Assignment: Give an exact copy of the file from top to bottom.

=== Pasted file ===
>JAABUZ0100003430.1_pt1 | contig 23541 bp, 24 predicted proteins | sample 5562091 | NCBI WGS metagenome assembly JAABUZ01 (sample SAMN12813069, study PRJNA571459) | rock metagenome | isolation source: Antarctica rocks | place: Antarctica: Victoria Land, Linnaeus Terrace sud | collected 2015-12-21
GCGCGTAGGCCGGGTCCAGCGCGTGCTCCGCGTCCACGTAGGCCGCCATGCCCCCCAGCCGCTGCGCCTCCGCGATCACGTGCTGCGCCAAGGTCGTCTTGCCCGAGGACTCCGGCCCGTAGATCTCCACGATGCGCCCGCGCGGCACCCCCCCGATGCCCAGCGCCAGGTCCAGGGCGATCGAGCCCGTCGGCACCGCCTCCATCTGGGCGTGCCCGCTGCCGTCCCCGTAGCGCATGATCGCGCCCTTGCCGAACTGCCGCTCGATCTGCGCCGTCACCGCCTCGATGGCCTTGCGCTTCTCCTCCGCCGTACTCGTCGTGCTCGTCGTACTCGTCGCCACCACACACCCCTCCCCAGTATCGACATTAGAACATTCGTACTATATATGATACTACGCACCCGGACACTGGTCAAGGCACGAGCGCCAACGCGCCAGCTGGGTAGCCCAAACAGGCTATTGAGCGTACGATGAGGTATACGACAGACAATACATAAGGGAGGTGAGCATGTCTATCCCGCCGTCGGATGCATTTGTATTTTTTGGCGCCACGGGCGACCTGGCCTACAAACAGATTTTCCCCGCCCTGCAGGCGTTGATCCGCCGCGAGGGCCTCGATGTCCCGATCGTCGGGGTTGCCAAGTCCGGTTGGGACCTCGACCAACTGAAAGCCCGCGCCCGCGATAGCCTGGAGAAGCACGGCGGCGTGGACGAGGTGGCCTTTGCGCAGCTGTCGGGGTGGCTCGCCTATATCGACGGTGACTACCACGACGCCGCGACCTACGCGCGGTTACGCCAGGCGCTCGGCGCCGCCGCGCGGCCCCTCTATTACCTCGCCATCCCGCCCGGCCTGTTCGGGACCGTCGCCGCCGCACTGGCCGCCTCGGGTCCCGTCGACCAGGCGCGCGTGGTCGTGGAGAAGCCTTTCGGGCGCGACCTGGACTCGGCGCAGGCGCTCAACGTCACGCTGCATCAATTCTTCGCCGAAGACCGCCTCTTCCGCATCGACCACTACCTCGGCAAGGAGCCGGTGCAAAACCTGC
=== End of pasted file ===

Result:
>JAABUZ0100003430.1_pt1 | contig 23541 bp, 24 predicted proteins | sample 5562091 | NCBI WGS metagenome assembly JAABUZ01 (sample SAMN12813069, study PRJNA571459) | rock metagenome | isolation source: Antarctica rocks | place: Antarctica: Victoria Land, Linnaeus Terrace sud | collected 2015-12-21
GCGCGTAGGCCGGGTCCAGCGCGTGCTCCGCGTCCACGTAGGCCGCCATGCCCCCCAGCCGCTGCGCCTCCGCGATCACGTGCTGCGCCAAGGTCGTCTTGCCCGAGGACTCCGGCCCGTAGATCTCCACGATGCGCCCGCGCGGCACCCCCCCGATGCCCAGCGCCAGGTCCAGGGCGATCGAGCCCGTCGGCACCGCCTCCATCTGGGCGTGCCCGCTGCCGTCCCCGTAGCGCATGATCGCGCCCTTGCCGAACTGCCGCTCGATCTGCGCCGTCACCGCCTCGATGGCCTTGCGCTTCTCCTCCGCCGTACTCGTCGTGCTCGTCGTACTCGTCGCCACCACACACCCCTCCCCAGTATCGACATTAGAACATTCGTACTATATATGATACTACGCACCCGGACACTGGTCAAGGCACGAGCGCCAACGCGCCAGCTGGGTAGCCCAAACAGGCTATTGAGCGTACGATGAGGTATACGACAGACAATACATAAGGGAGGTGAGCATGTCTATCCCGCCGTCGGATGCATTTGTATTTTTTGGCGCCACGGGCGACCTGGCCTACAAACAGATTTTCCCCGCCCTGCAGGCGTTGATCCGCCGCGAGGGCCTCGATGTCCCGATCGTCGGGGTTGCCAAGTCCGGTTGGGACCTCGACCAACTGAAAGCCCGCGCCCGCGATAGCCTGGAGAAGCACGGCGGCGTGGACGAGGTGGCCTTTGCGCAGCTGTCGGGGTGGCTCGCCTATATCGACGGTGACTACCACGACGCCGCGACCTACGCGCGGTTACGCCAGGCGCTCGGCGCCGCCGCGCGGCCCCTCTATTACCTCGCCATCCCGCCCGGCCTGTTCGGGACCGTCGCCGCCGCACTGGCCGCCTCGGGTCCCGTCGACCAGGCGCGCGTGGTCGTGGAGAAGCCTTTCGGGCGCGACCTGGACTCGGCGCAGGCGCTCAACGTCACGCTGCATCAATTCTTCGCCGAAGACCGCCTCTTCCGCATCGACCACTACCTCGGCAAGGAGCCGGTGCAAAACCTGC